“Diarrhea, dysentery and skin infections have afflicted some cyclone refugees crammed into monasteries, schools and other temporary shelters after the devastating May 2 storm. The first sign of cholera, which is spread by drinking contaminated dirty water, is 'rice water' diarrhoea leading to chronic dehydration and possibly death within a few hours. Without treatment, it can spread rapidly through populations of displaced people and kill as many as one in two victims.

“The WHO has sent emergency health kits to the devastated region and was providing bleach and chlorine tablets to treat dirty water. Corpses are still rotting along the banks of the Irrawaddy river two weeks after the disaster which killed up to 128,000, but the WHO said they pose no risk to public health. 'There has never been a documented case of a post-natural disaster epidemic that could be traced to dead bodies,' the WHO said in a statement. It said the peak danger period is between 10 days and one month after a natural disaster due to the heightened threat of unsafe food, dirty water and poor hygiene and sanitation in overcrowded shelters.

About four months after Cyclone Nargis hit Myanmar, Margie Mason of Associated Press wrote: “Health experts are scrambling to prevent widespread illness after reports of malaria outbreaks and diarrhea surfaced in areas of Myanmar hardest hit by a cyclone, U.N. health officials. Early estimates indicate 20 percent of children in the most devastated areas are suffering from diarrhea, and the situation could worsen, said Osamu Kunii, UNICEF's chief of health and nutrition. "Most of the area is covered by dirty water," he said. "There's a lot of dead bodies and they have very poor access — sometimes no access — to clean drinking water or food." Water purification tablets are unlikely to help because much of the water supply has been contaminated by saltwater, he said. [Source: Margie Mason, AP, August 2008]

“It was unclear how many people may have malaria, but the mosquito-borne disease is endemic to Myanmar's Irrawaddy delta, said Poonam Khetrapal Singh, deputy director of the World Heath Organization's Southeast Asia office in New Delhi. She said 10,000 mosquito nets were being sent in. "Safe water, sanitation, safe food. These are things that we feel are priorities at the moment," Singh said.

But despite all this the feared 'second wave' of fatalities from disease and lack of relief efforts never materialized.

Cyclone Nargis Orphans

Kenneth Denby wrote in The Times, “Aye Myat Mon and her little brother, Ye Htet Kyaw, who clung together during the terrifying hours of Cyclone Nargis, are two among a multitude of lost children in Burma. Across the Irrawaddy Delta, countless parents and children were pulled apart by winds strong enough to uproot trees and waters that rose above the roofs of their bamboo houses. Children spent the night huddling in branches, drifting for hours in boats, or clinging on to driftwood to end up kilometers from where they began. Those who survived were given over to aid workers. A little more than a year later, Aye Myat Mon, 6, and Ye Htet Kyaw, 3, are the only remaining orphans of the storm. [Source: Kenneth Denby, The Times, May 7, 2009 ]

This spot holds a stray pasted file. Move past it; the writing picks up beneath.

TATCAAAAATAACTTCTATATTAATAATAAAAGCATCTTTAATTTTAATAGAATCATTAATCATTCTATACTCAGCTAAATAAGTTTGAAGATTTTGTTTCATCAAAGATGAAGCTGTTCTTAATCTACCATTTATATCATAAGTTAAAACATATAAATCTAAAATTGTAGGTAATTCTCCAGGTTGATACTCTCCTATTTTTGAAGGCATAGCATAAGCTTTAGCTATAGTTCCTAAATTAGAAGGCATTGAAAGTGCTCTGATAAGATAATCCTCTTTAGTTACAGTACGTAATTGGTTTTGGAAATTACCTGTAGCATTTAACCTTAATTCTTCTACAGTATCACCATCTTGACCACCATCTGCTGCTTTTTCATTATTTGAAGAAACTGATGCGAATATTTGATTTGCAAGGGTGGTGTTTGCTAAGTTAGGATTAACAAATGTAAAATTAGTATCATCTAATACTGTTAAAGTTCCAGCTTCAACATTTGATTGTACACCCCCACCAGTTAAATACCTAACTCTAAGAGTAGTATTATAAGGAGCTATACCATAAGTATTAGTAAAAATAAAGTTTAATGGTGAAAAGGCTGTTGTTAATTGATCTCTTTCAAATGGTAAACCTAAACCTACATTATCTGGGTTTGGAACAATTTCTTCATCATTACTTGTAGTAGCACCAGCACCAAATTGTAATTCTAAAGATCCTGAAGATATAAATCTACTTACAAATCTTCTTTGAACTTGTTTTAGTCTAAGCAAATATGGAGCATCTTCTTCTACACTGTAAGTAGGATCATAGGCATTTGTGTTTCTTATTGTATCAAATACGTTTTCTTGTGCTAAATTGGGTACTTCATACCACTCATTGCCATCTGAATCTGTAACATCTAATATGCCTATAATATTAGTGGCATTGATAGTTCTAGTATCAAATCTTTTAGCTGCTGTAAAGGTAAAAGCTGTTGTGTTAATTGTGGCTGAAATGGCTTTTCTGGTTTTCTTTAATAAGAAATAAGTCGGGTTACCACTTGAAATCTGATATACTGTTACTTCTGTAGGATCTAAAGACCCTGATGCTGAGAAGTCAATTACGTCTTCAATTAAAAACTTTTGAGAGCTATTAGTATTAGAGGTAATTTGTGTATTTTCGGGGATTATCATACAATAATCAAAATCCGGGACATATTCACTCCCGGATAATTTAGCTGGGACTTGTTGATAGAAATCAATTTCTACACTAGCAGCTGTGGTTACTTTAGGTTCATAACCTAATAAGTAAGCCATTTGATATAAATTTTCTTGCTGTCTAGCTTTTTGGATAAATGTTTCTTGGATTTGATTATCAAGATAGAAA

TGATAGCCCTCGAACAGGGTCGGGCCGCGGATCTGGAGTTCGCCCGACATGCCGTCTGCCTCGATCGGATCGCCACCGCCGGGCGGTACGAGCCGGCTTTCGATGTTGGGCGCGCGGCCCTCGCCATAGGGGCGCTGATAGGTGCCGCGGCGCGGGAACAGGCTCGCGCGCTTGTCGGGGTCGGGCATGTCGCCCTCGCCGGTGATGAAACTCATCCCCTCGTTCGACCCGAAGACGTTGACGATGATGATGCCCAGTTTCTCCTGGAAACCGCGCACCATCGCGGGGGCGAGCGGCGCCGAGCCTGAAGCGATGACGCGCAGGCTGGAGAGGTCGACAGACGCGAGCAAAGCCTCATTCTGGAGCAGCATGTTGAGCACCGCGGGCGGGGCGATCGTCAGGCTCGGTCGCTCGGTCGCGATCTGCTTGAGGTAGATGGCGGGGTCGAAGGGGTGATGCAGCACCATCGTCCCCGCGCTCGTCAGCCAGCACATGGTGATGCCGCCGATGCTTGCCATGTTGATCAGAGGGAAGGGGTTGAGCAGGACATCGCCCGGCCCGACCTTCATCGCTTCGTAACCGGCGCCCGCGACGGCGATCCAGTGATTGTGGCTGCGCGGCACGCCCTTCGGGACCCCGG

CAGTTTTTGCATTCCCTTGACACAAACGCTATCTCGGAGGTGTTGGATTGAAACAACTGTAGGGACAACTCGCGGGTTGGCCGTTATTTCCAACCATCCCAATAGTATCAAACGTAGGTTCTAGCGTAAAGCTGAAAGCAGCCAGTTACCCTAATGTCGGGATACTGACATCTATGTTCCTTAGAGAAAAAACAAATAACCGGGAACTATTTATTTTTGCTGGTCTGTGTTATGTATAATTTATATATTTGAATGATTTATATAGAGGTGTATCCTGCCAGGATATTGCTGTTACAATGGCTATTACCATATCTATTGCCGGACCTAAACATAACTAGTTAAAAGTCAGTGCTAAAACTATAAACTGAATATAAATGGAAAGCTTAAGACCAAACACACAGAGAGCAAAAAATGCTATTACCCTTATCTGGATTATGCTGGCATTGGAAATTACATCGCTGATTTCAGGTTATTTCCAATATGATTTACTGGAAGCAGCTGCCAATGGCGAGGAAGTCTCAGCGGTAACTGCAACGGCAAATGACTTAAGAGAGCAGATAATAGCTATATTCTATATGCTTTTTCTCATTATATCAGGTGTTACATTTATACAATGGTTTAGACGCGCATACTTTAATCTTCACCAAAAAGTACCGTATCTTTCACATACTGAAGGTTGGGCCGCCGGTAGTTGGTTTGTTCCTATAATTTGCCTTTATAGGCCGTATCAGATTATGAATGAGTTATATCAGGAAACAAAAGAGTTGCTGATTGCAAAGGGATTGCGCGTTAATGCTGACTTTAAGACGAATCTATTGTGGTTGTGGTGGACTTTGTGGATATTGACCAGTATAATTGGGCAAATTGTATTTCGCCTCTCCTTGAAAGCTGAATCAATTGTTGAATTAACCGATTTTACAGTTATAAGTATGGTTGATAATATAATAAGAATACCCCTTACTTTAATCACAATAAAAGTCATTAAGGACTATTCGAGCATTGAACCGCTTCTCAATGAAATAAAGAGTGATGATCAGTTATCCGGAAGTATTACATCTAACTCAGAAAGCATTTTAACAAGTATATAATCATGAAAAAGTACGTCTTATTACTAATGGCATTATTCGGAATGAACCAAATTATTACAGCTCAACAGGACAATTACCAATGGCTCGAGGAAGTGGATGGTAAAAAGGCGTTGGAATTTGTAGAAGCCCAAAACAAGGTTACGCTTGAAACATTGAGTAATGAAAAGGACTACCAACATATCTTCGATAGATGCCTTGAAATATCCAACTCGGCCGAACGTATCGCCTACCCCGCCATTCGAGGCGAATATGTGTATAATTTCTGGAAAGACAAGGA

“Aye Myat Mon remembers clearly the night the storm came. "It was so noisy, as loud as the sound of a car," she says. "Dad was outside and mum went out to look for him. But the storm got stronger and stronger, and we were all separated. And then the house fell down and my big sister and little brother and me ran outside." The three children took shelter and when the storm receded their parents and house were nowhere to be seen. The uninjured siblings walked back into the devastated village of Pan Chin.

“Aye Myat Mon and her siblings were taken to the regional capital, Labutta, where their names were added to a long list of children separated from their parents. The Government reluctantly admitted organisations such as Unicef and Save the Children to work with the local Red Cross in sorting through 1000 names gathered for the Labutta district alone. Many parents had given up their children for dead and of the 535 families reporting missing children, numerous matches were made. Names were consolidated into a database containing as much detail as could be extracted from the children: names of village, parents, relatives and photographs of the children.

“Armed with these, a team of 30 locals travelled by boat, scooter and on foot to track down anyone who knew the lost children. "There were many, many cases where they went into a village, showed a photograph and found a mother who thought her child had died," an aid worker said. In half the cases, both parents were found to have died but relatives and friends were identified and many of those were willing to take care of, and in some cases, adopt a child. But no one could find relatives of Aye Myat Mon and her siblings. The problem was not just that they were almost certainly dead, but they had been migrant workers without strong local roots.

Image Sources:

Text Sources: New York Times, Washington Post, Los Angeles Times, Times of London, Lonely Planet Guides, The Irrawaddy, Myanmar Travel Information Compton’s Encyclopedia, The Guardian, National Geographic, Smithsonian magazine, The New Yorker, Time, Newsweek, Reuters, AP, AFP, Wall Street Journal, The Atlantic Monthly, The Economist, Global Viewpoint (Christian Science Monitor), Foreign Policy,,, Wikipedia, BBC, CNN, NBC News, Fox News and various books and other publications.

Last updated May 2014